Remembering Jasmine Harris
On June 2, 20-year-old Jasmine Harris was killed by a stray bullet in downtown Omaha after leaving the Taste of Omaha festival. Harris had been attending the festival with a childhood friend and had called her older sister to tell her she was coming home shortly before midnight.
As the two were walking to their car, they made a stop by the famous giant aluminum slides adjacent to the Gene Leahy Mall at 11th & Farnam streets. That was when shots were fired in their direction. Jasmine’s friend had hit the ground, Jasmine had been hit by a bullet. Police said it was a clash between rival gang members. Harris was not a target but was caught in the crossfire. Seven other individuals were injured.
The other gunshot victims were Dewayne Staley Jr., 28, who was hit in the leg; Makye Thomas, 15, who sustained a foot injury; Kristen Prater, 16, whose leg was grazed; Velia Vasquez, 18, who was shot in the pelvis; Robert McGhee-Gould, 20, who was hit in the foot; and Alanis Mease, 17, whose foot was grazed. Gregory Austin, 19, was also injured, but police said his injury was caused by flying glass.
In late June, Markese Davis, 20, was ordered to be held on $250,000 bail after being charged in Douglas County Court as a felon in possession of a handgun. Davis had been at the slides when a group of people, identified as Crips, walked nearby. Davis grabbed the gun from a friend, Robert McGhee-Gould, showed it, then returned fire after a Crip began shooting, according to testimony from Omaha Police Detective Matt Backora.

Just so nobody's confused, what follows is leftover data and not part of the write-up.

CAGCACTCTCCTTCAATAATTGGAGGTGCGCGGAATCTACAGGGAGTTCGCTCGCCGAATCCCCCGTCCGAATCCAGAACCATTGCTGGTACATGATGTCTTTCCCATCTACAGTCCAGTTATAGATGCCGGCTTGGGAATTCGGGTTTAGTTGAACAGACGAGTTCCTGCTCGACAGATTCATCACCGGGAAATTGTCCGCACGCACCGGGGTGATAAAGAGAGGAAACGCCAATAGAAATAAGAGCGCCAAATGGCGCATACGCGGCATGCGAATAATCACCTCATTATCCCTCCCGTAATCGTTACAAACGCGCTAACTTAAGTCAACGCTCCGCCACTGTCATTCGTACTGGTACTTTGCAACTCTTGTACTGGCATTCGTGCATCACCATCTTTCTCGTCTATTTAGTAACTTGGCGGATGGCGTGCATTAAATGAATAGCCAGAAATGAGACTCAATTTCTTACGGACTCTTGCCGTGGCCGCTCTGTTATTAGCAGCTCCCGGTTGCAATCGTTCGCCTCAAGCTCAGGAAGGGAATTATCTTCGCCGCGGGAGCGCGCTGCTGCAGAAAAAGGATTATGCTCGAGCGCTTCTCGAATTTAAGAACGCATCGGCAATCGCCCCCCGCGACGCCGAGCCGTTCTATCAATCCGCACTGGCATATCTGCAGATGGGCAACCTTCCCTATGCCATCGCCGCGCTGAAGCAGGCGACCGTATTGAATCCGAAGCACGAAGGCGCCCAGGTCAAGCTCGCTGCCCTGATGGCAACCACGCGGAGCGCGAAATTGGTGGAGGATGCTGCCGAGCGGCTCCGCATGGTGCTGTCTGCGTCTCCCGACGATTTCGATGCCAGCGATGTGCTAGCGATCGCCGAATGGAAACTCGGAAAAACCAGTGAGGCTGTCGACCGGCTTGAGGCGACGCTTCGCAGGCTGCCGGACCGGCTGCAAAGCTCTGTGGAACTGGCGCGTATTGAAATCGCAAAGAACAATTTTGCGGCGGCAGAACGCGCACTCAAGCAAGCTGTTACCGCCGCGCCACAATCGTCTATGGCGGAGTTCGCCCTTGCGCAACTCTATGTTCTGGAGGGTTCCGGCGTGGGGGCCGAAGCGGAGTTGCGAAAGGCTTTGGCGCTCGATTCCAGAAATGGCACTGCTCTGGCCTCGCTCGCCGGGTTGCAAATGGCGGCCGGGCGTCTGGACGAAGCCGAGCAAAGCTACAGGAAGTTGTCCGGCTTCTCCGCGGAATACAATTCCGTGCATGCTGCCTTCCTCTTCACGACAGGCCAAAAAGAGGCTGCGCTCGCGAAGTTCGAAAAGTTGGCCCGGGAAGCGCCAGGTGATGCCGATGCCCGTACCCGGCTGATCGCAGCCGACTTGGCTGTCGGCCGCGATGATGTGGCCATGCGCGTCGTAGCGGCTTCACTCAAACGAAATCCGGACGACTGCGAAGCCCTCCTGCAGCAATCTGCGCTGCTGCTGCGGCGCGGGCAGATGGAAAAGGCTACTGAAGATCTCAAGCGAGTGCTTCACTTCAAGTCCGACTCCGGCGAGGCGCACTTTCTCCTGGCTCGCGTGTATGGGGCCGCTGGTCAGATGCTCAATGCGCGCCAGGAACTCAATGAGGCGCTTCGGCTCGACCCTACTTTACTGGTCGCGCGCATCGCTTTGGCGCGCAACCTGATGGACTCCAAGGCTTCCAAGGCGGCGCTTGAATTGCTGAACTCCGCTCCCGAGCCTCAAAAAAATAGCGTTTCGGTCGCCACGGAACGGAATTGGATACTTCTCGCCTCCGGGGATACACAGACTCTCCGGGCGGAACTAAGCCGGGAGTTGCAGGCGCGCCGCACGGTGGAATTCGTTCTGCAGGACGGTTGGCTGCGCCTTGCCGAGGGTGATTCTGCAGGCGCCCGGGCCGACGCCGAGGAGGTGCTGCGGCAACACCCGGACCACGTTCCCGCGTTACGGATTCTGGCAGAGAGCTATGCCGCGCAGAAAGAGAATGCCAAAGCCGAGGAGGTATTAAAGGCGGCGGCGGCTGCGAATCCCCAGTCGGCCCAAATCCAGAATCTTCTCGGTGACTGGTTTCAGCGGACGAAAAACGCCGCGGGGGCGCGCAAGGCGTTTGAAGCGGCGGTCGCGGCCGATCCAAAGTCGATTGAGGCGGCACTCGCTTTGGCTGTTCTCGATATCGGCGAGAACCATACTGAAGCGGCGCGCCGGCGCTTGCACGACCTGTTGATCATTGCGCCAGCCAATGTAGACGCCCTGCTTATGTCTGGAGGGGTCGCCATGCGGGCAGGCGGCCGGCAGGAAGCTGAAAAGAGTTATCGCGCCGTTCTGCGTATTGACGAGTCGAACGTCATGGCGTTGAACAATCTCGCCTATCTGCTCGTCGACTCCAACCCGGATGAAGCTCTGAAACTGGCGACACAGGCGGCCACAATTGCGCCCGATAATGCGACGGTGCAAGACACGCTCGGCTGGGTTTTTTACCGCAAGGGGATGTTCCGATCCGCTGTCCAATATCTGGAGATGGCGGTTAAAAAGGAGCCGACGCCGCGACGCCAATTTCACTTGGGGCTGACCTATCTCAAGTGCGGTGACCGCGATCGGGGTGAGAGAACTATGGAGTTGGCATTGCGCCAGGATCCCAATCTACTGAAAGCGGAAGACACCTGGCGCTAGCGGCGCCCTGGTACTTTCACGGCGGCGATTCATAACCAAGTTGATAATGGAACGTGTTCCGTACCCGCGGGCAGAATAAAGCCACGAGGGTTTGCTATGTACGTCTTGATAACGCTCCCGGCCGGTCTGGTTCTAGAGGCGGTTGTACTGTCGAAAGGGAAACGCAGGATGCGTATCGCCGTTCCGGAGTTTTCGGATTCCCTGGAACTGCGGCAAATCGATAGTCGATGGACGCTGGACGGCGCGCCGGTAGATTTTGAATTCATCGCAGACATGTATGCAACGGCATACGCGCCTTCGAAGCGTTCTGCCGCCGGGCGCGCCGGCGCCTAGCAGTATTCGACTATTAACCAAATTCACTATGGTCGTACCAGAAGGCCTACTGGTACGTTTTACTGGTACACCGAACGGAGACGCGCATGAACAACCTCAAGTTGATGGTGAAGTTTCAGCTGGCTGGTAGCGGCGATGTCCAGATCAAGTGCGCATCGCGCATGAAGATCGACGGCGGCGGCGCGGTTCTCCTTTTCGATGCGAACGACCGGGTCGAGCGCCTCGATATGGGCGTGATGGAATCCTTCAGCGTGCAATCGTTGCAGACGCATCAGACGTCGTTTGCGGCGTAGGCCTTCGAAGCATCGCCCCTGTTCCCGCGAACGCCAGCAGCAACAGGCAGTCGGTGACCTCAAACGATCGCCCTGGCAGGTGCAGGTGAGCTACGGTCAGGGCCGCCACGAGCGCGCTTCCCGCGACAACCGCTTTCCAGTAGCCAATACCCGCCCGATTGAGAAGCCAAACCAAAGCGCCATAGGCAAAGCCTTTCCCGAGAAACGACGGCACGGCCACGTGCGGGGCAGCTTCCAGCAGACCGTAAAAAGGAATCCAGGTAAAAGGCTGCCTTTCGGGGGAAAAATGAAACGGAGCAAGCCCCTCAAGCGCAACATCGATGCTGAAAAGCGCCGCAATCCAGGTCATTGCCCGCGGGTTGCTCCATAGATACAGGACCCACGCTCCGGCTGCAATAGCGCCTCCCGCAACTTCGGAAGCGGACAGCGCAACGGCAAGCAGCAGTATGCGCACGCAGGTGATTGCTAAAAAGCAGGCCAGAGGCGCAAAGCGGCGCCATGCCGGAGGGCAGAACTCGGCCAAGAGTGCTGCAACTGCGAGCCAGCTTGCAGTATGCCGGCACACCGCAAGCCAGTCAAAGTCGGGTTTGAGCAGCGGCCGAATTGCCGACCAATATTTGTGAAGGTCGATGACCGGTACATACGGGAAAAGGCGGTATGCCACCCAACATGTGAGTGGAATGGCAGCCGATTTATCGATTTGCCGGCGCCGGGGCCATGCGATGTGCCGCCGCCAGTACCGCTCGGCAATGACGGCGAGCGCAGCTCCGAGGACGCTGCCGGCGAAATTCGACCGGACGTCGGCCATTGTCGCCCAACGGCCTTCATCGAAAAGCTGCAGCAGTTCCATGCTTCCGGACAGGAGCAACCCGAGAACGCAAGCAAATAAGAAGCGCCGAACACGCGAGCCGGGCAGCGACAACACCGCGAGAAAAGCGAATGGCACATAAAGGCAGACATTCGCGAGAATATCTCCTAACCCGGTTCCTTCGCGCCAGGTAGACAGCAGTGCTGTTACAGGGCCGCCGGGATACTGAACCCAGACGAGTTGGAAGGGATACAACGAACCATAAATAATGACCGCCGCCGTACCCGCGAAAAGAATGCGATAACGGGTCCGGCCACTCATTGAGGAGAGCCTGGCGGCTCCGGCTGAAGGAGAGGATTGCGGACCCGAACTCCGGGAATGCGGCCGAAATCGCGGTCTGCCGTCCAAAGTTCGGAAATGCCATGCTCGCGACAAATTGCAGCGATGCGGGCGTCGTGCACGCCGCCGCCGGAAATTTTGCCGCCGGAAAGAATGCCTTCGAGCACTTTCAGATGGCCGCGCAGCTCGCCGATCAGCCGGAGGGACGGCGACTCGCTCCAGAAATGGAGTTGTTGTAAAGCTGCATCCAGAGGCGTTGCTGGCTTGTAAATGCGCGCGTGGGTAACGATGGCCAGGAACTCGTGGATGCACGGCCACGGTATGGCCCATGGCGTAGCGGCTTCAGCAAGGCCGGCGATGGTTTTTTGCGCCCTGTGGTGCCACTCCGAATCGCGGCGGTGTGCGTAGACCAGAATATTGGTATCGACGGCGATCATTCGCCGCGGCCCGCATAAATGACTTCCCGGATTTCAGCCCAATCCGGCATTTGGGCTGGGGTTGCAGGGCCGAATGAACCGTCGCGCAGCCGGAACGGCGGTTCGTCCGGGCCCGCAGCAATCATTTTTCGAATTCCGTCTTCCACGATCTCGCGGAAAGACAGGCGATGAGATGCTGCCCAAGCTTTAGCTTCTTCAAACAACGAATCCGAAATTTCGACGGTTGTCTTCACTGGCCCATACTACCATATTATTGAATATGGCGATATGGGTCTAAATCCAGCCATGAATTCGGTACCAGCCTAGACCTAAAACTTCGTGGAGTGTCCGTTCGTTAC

Jasmine Harris, as an innocent bystander, was caught in the middle of the confrontation. She was shot in the chest by a 9mm bullet which police think was fired by the Crip. That shooter has not been apprehended or charged.
Davis’ indictment was one of the last reports regarding the incident. That was in July.
Lottie Mae Harris, great aunt to Jasmine Harris, contacted the NOISE team via Facebook asking that her niece's story be kept alive while her case remains under investigation.
“I felt that after my niece was killed...that [her case] was only covered for a short period of time and that was right after Jasmine had passed away,” said Ms. Harris who lives in Las Vegas but was in Omaha for the funeral of her younger sister the weekend her niece was killed.
She wanted people to know that Jasmine was someone who loved everyone she met, was very close to her family, a Benson High graduate, and had plans to attend cosmetology school in fall of 2018.
Ms. Harris went on to describe how she felt race played into the lack of coverage of Jasmine’s case. “I feel that because she is a young African-American woman, because of that she was not covered. This is why you have so many African-Americans, black people, or people of color saying that, our lives matter too. I do believe if she had been a white child, that that happened to, an innocent bystander, I think that your news media would have ran it into the ground. That’s just my personal opinion because that’s what I see.”